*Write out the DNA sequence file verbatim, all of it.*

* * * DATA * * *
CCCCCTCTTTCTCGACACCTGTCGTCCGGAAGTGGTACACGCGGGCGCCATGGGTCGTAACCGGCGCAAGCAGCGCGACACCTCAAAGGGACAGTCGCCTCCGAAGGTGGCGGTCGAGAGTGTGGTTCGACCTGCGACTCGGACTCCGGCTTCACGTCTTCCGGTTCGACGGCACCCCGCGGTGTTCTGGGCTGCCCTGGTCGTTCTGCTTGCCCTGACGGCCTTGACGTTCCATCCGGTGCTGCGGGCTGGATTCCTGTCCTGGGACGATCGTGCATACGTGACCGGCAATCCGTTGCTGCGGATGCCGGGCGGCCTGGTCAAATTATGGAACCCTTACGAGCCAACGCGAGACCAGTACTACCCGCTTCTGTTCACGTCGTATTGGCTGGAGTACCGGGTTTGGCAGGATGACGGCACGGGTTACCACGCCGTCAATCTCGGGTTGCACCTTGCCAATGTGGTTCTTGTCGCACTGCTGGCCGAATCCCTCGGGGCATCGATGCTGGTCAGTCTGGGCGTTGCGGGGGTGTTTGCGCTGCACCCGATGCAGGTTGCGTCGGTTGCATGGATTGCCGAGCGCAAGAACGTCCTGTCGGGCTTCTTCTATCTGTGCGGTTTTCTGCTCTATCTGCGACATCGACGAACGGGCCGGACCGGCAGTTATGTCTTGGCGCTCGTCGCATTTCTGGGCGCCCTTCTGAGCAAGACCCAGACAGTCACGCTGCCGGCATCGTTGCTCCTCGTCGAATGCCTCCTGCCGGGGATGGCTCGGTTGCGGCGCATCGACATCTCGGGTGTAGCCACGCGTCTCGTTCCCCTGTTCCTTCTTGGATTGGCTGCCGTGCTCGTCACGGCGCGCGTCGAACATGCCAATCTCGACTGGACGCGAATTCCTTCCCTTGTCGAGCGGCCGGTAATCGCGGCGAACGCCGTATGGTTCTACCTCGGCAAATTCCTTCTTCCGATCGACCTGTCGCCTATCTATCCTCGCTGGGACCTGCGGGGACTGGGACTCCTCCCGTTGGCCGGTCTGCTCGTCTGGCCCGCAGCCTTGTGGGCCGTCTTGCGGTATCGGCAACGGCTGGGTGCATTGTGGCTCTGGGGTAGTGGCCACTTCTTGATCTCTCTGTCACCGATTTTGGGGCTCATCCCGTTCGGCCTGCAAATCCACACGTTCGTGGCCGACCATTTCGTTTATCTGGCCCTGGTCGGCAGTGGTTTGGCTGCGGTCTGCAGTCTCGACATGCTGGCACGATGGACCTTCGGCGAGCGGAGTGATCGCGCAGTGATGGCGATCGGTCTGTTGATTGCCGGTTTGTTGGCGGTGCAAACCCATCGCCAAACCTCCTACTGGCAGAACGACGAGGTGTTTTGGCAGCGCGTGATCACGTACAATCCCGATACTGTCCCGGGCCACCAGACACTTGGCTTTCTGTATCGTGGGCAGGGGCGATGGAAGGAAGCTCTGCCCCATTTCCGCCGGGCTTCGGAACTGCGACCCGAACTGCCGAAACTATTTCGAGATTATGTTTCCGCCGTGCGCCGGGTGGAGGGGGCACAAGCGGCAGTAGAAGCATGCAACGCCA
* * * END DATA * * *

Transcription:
CCCCCTCTTTCTCGACACCTGTCGTCCGGAAGTGGTACACGCGGGCGCCATGGGTCGTAACCGGCGCAAGCAGCGCGACACCTCAAAGGGACAGTCGCCTCCGAAGGTGGCGGTCGAGAGTGTGGTTCGACCTGCGACTCGGACTCCGGCTTCACGTCTTCCGGTTCGACGGCACCCCGCGGTGTTCTGGGCTGCCCTGGTCGTTCTGCTTGCCCTGACGGCCTTGACGTTCCATCCGGTGCTGCGGGCTGGATTCCTGTCCTGGGACGATCGTGCATACGTGACCGGCAATCCGTTGCTGCGGATGCCGGGCGGCCTGGTCAAATTATGGAACCCTTACGAGCCAACGCGAGACCAGTACTACCCGCTTCTGTTCACGTCGTATTGGCTGGAGTACCGGGTTTGGCAGGATGACGGCACGGGTTACCACGCCGTCAATCTCGGGTTGCACCTTGCCAATGTGGTTCTTGTCGCACTGCTGGCCGAATCCCTCGGGGCATCGATGCTGGTCAGTCTGGGCGTTGCGGGGGTGTTTGCGCTGCACCCGATGCAGGTTGCGTCGGTTGCATGGATTGCCGAGCGCAAGAACGTCCTGTCGGGCTTCTTCTATCTGTGCGGTTTTCTGCTCTATCTGCGACATCGACGAACGGGCCGGACCGGCAGTTATGTCTTGGCGCTCGTCGCATTTCTGGGCGCCCTTCTGAGCAAGACCCAGACAGTCACGCTGCCGGCATCGTTGCTCCTCGTCGAATGCCTCCTGCCGGGGATGGCTCGGTTGCGGCGCATCGACATCTCGGGTGTAGCCACGCGTCTCGTTCCCCTGTTCCTTCTTGGATTGGCTGCCGTGCTCGTCACGGCGCGCGTCGAACATGCCAATCTCGACTGGACGCGAATTCCTTCCCTTGTCGAGCGGCCGGTAATCGCGGCGAACGCCGTATGGTTCTACCTCGGCAAATTCCTTCTTCCGATCGACCTGTCGCCTATCTATCCTCGCTGGGACCTGCGGGGACTGGGACTCCTCCCGTTGGCCGGTCTGCTCGTCTGGCCCGCAGCCTTGTGGGCCGTCTTGCGGTATCGGCAACGGCTGGGTGCATTGTGGCTCTGGGGTAGTGGCCACTTCTTGATCTCTCTGTCACCGATTTTGGGGCTCATCCCGTTCGGCCTGCAAATCCACACGTTCGTGGCCGACCATTTCGTTTATCTGGCCCTGGTCGGCAGTGGTTTGGCTGCGGTCTGCAGTCTCGACATGCTGGCACGATGGACCTTCGGCGAGCGGAGTGATCGCGCAGTGATGGCGATCGGTCTGTTGATTGCCGGTTTGTTGGCGGTGCAAACCCATCGCCAAACCTCCTACTGGCAGAACGACGAGGTGTTTTGGCAGCGCGTGATCACGTACAATCCCGATACTGTCCCGGGCCACCAGACACTTGGCTTTCTGTATCGTGGGCAGGGGCGATGGAAGGAAGCTCTGCCCCATTTCCGCCGGGCTTCGGAACTGCGACCCGAACTGCCGAAACTATTTCGAGATTATGTTTCCGCCGTGCGCCGGGTGGAGGGGGCACAAGCGGCAGTAGAAGCATGCAACGCCA